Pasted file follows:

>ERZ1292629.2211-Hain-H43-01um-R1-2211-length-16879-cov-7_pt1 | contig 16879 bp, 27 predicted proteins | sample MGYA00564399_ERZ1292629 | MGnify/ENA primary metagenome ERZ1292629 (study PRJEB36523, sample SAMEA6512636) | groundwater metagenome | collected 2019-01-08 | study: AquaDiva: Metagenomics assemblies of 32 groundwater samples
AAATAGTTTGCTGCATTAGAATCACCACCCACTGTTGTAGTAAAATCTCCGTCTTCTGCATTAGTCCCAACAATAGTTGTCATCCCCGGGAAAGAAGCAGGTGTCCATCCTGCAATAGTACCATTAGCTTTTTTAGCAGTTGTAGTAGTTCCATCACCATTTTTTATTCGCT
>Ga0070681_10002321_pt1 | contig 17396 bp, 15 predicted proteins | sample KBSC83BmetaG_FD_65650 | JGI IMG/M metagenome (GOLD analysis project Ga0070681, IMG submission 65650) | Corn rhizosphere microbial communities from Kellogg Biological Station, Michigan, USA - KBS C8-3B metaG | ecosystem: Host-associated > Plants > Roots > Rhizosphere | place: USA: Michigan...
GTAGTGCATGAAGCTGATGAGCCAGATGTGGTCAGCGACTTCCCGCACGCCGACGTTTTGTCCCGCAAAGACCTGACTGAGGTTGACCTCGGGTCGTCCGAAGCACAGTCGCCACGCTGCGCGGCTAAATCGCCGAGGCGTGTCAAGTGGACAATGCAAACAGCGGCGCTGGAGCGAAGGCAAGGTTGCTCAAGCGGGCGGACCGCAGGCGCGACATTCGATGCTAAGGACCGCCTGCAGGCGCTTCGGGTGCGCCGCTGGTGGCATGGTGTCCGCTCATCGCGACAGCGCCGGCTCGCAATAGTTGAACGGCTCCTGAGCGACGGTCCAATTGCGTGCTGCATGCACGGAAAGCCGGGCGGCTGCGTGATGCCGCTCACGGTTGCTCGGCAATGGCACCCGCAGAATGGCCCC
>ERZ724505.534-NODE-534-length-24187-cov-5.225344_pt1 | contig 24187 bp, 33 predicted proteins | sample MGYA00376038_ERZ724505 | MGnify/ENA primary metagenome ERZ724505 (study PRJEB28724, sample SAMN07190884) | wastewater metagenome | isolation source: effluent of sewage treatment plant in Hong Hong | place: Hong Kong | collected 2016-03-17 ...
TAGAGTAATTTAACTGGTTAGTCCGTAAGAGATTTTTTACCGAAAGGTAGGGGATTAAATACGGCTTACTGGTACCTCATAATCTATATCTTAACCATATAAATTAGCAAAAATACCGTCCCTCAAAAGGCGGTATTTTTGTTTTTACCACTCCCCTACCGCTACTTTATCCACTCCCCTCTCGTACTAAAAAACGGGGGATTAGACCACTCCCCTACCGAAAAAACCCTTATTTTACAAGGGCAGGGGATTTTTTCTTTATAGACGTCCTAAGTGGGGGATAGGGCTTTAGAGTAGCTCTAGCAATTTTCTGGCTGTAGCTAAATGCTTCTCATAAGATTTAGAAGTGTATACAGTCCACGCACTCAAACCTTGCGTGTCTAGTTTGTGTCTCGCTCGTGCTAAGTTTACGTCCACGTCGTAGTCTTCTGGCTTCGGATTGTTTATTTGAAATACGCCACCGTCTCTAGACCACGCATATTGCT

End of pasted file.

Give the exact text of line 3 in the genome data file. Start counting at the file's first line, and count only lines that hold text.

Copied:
>Ga0070681_10002321_pt1 | contig 17396 bp, 15 predicted proteins | sample KBSC83BmetaG_FD_65650 | JGI IMG/M metagenome (GOLD analysis project Ga0070681, IMG submission 65650) | Corn rhizosphere microbial communities from Kellogg Biological Station, Michigan, USA - KBS C8-3B metaG | ecosystem: Host-associated > Plants > Roots > Rhizosphere | place: USA: Michigan...